US states could deploy a loose framework of rules to help meet federally-set utility emission goals more cheaply and side-step political wrangling, a think tank said on Tuesday.
States should adopt a “common elements” approach that may enable crediting mechanisms to develop, according to a policy brief by Duke University’s Nicholas Institute for Environmental Policy Solutions.
- It would allow carbon credits to trade even between states adopting absolute emission caps and so-called “rate-based” standards for their power plants.
- This would merely require common standards for crediting emission reductions and common or linked tracking systems to ensure against double counting.
- It could allow market-based mechanisms to develop without requiring their specific endorsement by states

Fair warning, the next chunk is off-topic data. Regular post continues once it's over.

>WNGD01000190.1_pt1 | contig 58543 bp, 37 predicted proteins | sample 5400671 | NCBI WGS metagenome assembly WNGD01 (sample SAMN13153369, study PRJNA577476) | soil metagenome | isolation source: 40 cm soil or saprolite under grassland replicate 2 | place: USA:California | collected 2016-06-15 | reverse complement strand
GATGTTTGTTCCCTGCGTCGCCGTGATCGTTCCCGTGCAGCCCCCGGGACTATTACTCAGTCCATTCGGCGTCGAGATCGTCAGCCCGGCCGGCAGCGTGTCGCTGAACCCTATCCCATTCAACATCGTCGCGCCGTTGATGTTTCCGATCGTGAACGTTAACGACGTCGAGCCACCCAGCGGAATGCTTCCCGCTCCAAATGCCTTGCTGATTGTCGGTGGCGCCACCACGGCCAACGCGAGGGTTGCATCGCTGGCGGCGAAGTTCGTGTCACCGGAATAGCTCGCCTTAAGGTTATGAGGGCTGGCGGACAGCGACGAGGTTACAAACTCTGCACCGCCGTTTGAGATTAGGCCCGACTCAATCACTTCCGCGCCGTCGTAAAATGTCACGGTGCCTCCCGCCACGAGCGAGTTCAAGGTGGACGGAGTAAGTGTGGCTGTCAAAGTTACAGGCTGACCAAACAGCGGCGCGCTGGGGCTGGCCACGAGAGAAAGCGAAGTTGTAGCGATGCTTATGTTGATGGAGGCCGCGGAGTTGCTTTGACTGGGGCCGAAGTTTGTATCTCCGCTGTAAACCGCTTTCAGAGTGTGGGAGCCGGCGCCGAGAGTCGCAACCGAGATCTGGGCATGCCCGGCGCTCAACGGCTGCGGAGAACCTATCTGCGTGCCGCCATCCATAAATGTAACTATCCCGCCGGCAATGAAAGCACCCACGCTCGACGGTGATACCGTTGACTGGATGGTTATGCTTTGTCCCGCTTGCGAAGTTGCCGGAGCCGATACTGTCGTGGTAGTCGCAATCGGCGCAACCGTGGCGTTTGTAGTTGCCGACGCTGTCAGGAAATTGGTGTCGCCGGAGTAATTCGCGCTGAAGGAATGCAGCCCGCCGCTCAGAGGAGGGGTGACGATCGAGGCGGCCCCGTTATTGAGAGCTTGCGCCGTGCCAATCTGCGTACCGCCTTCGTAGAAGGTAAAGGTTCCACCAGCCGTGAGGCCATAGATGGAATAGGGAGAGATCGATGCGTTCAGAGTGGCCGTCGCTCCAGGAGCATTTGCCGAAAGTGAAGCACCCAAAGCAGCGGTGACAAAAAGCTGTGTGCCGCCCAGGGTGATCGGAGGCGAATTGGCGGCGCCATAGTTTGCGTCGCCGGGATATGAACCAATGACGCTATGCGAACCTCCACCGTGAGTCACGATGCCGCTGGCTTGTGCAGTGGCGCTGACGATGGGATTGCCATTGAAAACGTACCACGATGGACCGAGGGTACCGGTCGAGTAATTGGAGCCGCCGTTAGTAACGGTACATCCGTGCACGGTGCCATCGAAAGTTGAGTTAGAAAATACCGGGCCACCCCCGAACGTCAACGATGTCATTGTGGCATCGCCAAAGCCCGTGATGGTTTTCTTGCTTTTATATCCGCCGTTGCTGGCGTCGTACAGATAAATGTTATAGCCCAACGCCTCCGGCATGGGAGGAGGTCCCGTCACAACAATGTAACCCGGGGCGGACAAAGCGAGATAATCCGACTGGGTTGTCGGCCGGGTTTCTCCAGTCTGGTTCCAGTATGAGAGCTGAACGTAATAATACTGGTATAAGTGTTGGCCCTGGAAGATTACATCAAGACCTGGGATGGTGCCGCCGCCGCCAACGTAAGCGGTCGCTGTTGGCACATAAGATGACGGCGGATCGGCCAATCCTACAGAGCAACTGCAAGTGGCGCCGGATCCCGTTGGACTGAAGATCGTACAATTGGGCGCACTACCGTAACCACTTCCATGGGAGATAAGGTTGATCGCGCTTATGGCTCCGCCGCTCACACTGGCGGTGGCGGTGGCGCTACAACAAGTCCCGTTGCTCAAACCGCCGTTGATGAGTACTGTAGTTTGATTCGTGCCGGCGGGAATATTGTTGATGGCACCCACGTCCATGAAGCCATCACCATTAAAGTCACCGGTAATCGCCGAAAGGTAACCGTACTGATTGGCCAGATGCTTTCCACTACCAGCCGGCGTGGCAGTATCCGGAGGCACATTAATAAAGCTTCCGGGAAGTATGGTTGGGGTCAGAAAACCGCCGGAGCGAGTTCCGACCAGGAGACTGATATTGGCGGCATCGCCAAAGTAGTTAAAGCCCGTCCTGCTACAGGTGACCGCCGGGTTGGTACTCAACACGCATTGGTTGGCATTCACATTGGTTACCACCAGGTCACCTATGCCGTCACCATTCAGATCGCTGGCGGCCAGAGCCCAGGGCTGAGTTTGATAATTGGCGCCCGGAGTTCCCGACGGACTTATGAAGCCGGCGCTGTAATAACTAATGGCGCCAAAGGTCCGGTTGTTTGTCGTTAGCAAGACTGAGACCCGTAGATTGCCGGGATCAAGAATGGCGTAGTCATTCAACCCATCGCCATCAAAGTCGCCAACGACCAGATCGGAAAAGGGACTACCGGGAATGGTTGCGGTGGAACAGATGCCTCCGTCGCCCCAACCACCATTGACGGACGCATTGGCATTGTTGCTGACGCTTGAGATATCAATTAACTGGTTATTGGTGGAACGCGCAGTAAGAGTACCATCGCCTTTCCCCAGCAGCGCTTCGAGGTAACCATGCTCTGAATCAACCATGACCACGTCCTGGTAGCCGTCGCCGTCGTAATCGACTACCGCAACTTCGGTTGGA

As such, the approach appears similar to the Framework for Various Approaches (FVA) being developed at UNFCCC talks to help meet global emission goals. The FVA would allow nations to make use of markets without explicitly endorsing them, thereby allowing carbon markets to develop worldwide without requiring the consensus of almost 200 nations.
US State officials are drawing up plans on how meet the national-level EPA plan to cut carbon emissions from power plants, with many considering allowing carbon trading between plants as a way of limiting costs.
But the plan is disputed by some lawmakers, and thirteen US states have backed a lawsuit against it.
“The prospect of pursuing market mechanisms, including interstate markets, may raise practical and political challenges for some states … the common elements approach provides an opportunity to capture the advantages of transferring low-cost reductions among states without mandating a top-down compliance strategy to power companies,” the brief said.
By Ben Garside – firstname.lastname@example.org